An efficient and more transparent is now set up by the coastal countries for producing assessments online on Baltic-wide eutrophication, a major environmental threat to the sea. The new automatized process, exceptional in
environmental assessments, combines and calculates monitoring data such as on
nutrients, into resulting indicators and assessments. Moreover, the system incorporates an online review by nominated experts for improved quality check and transparency. The HELCOM assessment system, hosted by and developed together with the International Council for the Exploration of the Sea (), will provide straight access to up-to-date maps and country-wise data, to be released as part of the HELCOM Second Holistic Assessment of the Baltic Sea in 2017. Screenshot from the new Dataview. The new, more detailed information on the level of eutrophication in different basins of the Baltic Sea will enable much faster overall assessment of the status of the sea and the distance to Good Environmental Status, helping to make accurate management decisions for the benefit of the marine environment. The system pilots similar automated procedures foreseen by HELCOM for assessments of hazardous substances and biodiversity planned. The online , established for testing the new assessment process, is published for demonstration purposes and may be of interest by experts and managers in other sea areas affected by eutrophication in Europe and beyond. The site includes a of the data submissions, data stations and test indicator products, providing for documentation of the review. The dataview also shows details on country-specific submissions of data on eutrophication-related parameters – phosphorus, nitrogen, chlorophyll-a and Secchi depth – as well as assessment products. The automated assessment workflow is the main deliverable of the finalized 2-year HELCOM . Other outcomes include a concise assessment explaining all the protocols of the assessment, to be used by experts involved in the assessments as well as any party interested in learning details about the assessment methodology. The project has also developed forthcoming HELCOM on eutrophication and improved updating the existing ones; proposed how to combine assessment of coastal and open waters stemming from different legislative frameworks; proposed for improved usage of satellite data along with the in-situ samples collected from monitoring points; and suggested a method on harmonizing coastal and open-sea assessments, among others.Links * * *Note for editorsThe Baltic Marine Environment Protection Commission, usually referred to as , is an intergovernmental organization of the nine Baltic Sea coastal countries and the European Union working to protect the marine environment of the Baltic Sea from all sources of pollution and to ensure safety of navigation in the region. Since 1974, HELCOM has been the governing body of the ‘Convention on the Protection of the Marine Environment of the Baltic Sea Area’, more commonly known as the Helsinki Convention. * * *For more information, please contact:Vivi Fleming-LehtinenProject Manager, EUTRO-OPER (until end of 2015)Finnish Environment Institute – SYKETel: +358 50 5984238E-mail: vivi.fleming-lehtinen(at)environment.fi Johanna LaurilaInformation SecretaryHELCOMTel: +358 40 523 8988E-mail: johanna.laurila(at)helcom.fi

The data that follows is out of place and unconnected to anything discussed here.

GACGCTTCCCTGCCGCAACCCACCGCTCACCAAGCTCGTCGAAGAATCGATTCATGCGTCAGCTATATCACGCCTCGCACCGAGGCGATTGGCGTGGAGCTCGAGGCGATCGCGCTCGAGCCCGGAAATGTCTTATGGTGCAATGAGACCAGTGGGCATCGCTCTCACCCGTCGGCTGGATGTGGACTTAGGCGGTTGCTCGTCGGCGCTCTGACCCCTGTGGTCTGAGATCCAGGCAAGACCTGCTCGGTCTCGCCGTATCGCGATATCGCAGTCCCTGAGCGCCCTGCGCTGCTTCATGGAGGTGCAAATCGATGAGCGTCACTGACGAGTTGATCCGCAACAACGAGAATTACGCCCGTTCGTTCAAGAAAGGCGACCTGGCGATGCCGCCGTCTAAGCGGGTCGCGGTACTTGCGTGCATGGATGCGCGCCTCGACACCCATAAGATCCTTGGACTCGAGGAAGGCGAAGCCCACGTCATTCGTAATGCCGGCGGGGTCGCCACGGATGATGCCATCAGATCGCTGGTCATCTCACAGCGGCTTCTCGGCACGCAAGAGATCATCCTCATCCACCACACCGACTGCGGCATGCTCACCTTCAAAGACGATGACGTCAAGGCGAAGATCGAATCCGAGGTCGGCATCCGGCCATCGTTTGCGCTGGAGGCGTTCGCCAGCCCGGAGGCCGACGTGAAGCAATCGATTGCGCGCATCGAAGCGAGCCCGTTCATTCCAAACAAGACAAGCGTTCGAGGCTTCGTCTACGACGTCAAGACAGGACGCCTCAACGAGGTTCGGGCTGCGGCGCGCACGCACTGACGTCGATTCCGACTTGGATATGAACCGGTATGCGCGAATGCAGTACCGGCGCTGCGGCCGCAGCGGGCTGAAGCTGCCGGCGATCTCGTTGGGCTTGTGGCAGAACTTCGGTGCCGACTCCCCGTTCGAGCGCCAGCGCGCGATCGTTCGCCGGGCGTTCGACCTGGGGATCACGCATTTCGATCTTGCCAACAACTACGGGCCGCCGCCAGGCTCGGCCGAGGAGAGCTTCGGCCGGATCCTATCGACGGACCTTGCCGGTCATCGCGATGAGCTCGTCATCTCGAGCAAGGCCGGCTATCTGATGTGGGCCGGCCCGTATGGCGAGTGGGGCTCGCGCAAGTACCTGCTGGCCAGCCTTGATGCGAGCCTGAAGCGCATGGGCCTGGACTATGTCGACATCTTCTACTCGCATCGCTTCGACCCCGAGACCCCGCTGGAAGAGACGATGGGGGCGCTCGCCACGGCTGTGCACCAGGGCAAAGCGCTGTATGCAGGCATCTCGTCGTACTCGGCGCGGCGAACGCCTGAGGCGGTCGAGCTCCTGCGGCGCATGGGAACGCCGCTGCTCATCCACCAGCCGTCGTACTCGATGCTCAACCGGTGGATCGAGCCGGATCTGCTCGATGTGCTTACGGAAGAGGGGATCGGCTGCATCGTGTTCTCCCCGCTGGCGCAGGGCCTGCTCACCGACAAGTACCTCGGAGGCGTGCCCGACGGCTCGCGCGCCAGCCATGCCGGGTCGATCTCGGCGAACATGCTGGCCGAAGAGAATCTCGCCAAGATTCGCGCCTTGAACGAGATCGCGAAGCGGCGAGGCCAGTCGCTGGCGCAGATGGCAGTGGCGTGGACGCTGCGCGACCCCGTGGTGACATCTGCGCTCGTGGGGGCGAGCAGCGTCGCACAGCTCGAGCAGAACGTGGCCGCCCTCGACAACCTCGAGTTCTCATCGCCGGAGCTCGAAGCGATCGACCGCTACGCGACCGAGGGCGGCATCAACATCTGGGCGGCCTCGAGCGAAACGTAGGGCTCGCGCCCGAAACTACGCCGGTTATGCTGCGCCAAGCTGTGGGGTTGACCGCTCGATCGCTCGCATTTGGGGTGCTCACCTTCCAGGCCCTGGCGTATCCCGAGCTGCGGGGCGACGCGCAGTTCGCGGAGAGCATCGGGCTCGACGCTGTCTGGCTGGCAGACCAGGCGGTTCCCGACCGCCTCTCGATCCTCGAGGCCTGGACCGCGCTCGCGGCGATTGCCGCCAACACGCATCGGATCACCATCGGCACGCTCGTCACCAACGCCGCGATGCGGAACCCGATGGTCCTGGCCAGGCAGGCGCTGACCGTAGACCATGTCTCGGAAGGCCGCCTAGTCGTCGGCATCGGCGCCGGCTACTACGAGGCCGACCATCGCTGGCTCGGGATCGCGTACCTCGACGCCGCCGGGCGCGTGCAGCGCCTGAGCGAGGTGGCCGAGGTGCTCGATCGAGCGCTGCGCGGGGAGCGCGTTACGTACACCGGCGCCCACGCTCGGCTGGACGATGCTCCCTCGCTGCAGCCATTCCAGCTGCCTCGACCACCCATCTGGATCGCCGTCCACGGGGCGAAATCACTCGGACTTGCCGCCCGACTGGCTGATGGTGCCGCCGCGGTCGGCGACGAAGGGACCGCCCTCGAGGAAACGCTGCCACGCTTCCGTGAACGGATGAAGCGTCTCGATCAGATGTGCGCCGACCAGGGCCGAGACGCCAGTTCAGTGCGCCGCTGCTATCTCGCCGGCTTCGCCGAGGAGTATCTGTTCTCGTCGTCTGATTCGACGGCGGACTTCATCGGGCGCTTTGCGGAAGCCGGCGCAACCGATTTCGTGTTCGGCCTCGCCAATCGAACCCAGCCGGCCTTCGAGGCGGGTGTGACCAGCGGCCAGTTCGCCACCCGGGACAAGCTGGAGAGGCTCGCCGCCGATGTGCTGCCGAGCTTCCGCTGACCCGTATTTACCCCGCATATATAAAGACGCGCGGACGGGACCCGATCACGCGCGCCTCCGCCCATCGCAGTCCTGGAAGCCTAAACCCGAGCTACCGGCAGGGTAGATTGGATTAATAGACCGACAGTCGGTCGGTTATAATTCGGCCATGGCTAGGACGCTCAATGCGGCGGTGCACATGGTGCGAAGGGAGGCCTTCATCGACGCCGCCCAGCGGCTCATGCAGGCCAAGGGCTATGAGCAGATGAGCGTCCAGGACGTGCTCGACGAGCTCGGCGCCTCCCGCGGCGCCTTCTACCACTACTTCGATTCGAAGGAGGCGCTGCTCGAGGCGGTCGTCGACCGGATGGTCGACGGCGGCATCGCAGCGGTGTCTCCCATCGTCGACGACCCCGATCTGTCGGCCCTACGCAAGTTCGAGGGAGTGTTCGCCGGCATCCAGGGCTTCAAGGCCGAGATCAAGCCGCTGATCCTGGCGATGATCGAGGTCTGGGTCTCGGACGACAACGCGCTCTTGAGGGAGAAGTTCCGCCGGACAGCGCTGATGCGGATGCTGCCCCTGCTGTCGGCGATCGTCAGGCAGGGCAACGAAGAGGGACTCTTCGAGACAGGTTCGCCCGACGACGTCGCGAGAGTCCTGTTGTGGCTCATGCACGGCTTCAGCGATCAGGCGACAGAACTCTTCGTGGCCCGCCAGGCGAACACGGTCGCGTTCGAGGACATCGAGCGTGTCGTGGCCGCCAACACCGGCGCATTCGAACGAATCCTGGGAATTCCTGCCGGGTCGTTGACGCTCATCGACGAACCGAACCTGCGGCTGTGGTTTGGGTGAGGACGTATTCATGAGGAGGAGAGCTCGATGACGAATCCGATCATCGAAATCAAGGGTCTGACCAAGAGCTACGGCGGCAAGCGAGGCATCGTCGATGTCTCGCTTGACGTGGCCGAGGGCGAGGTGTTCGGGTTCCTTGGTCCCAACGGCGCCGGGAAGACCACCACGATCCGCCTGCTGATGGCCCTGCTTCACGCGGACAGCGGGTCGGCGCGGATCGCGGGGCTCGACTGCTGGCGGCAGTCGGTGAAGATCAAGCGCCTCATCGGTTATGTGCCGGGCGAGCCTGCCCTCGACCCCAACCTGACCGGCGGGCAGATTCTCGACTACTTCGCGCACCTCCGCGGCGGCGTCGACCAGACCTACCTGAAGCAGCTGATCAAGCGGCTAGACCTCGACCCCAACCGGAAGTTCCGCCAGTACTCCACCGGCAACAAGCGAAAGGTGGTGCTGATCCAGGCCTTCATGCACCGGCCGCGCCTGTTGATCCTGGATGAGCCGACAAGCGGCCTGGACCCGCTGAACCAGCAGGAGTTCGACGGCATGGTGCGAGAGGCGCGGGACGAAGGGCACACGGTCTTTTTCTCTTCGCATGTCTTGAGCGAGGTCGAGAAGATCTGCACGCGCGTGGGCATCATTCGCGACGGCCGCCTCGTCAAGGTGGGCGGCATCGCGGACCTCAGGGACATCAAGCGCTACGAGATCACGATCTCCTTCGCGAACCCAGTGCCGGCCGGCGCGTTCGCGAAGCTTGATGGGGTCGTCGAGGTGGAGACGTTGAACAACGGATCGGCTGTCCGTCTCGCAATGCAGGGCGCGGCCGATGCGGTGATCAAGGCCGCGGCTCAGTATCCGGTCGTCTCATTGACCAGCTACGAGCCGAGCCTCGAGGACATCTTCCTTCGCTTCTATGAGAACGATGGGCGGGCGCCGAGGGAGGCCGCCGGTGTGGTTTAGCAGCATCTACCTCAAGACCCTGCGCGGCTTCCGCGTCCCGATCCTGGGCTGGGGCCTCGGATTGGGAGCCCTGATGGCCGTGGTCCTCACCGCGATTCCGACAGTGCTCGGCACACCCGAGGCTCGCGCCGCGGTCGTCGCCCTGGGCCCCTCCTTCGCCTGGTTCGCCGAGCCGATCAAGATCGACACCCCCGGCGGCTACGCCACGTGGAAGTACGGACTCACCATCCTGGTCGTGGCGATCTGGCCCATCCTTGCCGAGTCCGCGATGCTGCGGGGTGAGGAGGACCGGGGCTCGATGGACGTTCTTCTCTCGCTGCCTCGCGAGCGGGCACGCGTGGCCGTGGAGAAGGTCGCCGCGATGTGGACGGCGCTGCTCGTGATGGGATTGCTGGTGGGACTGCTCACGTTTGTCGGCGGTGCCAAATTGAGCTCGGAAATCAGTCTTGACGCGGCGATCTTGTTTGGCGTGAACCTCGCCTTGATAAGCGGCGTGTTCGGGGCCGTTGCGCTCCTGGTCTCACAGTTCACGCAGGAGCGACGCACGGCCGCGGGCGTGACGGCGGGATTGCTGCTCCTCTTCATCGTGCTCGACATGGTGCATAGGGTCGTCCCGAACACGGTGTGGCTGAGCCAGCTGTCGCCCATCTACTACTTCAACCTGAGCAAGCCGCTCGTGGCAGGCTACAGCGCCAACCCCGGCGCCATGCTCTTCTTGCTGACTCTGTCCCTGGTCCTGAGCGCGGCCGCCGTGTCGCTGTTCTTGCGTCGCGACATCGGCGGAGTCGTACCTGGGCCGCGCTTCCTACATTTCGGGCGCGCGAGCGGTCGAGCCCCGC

An efficient and more transparent work flow is now set up by the coastal countries for producing assessments online on Baltic-wide eutrophication.